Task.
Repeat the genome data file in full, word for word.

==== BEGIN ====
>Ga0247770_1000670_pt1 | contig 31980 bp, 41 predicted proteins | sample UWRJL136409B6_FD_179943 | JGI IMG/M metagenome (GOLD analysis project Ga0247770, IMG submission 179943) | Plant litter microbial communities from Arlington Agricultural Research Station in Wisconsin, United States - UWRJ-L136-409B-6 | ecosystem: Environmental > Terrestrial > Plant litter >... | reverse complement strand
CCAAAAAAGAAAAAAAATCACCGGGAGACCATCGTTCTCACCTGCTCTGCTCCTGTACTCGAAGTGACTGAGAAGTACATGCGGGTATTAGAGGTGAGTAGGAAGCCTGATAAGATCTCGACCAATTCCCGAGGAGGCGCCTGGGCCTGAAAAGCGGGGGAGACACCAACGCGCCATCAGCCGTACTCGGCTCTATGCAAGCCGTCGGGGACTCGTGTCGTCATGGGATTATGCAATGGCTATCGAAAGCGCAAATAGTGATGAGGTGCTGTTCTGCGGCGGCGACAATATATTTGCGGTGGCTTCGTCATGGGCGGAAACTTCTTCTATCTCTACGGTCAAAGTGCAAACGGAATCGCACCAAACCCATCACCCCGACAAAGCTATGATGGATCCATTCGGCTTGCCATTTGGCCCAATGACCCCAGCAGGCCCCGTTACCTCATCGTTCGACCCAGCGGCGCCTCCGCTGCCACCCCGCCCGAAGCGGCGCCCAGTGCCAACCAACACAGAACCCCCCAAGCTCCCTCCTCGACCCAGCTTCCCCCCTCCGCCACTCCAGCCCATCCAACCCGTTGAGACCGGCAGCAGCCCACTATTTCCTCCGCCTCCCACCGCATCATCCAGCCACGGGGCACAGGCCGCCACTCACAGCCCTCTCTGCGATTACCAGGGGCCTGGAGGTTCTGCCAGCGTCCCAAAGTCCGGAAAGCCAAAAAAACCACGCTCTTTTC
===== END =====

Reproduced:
>Ga0247770_1000670_pt1 | contig 31980 bp, 41 predicted proteins | sample UWRJL136409B6_FD_179943 | JGI IMG/M metagenome (GOLD analysis project Ga0247770, IMG submission 179943) | Plant litter microbial communities from Arlington Agricultural Research Station in Wisconsin, United States - UWRJ-L136-409B-6 | ecosystem: Environmental > Terrestrial > Plant litter >... | reverse complement strand
CCAAAAAAGAAAAAAAATCACCGGGAGACCATCGTTCTCACCTGCTCTGCTCCTGTACTCGAAGTGACTGAGAAGTACATGCGGGTATTAGAGGTGAGTAGGAAGCCTGATAAGATCTCGACCAATTCCCGAGGAGGCGCCTGGGCCTGAAAAGCGGGGGAGACACCAACGCGCCATCAGCCGTACTCGGCTCTATGCAAGCCGTCGGGGACTCGTGTCGTCATGGGATTATGCAATGGCTATCGAAAGCGCAAATAGTGATGAGGTGCTGTTCTGCGGCGGCGACAATATATTTGCGGTGGCTTCGTCATGGGCGGAAACTTCTTCTATCTCTACGGTCAAAGTGCAAACGGAATCGCACCAAACCCATCACCCCGACAAAGCTATGATGGATCCATTCGGCTTGCCATTTGGCCCAATGACCCCAGCAGGCCCCGTTACCTCATCGTTCGACCCAGCGGCGCCTCCGCTGCCACCCCGCCCGAAGCGGCGCCCAGTGCCAACCAACACAGAACCCCCCAAGCTCCCTCCTCGACCCAGCTTCCCCCCTCCGCCACTCCAGCCCATCCAACCCGTTGAGACCGGCAGCAGCCCACTATTTCCTCCGCCTCCCACCGCATCATCCAGCCACGGGGCACAGGCCGCCACTCACAGCCCTCTCTGCGATTACCAGGGGCCTGGAGGTTCTGCCAGCGTCCCAAAGTCCGGAAAGCCAAAAAAACCACGCTCTTTTC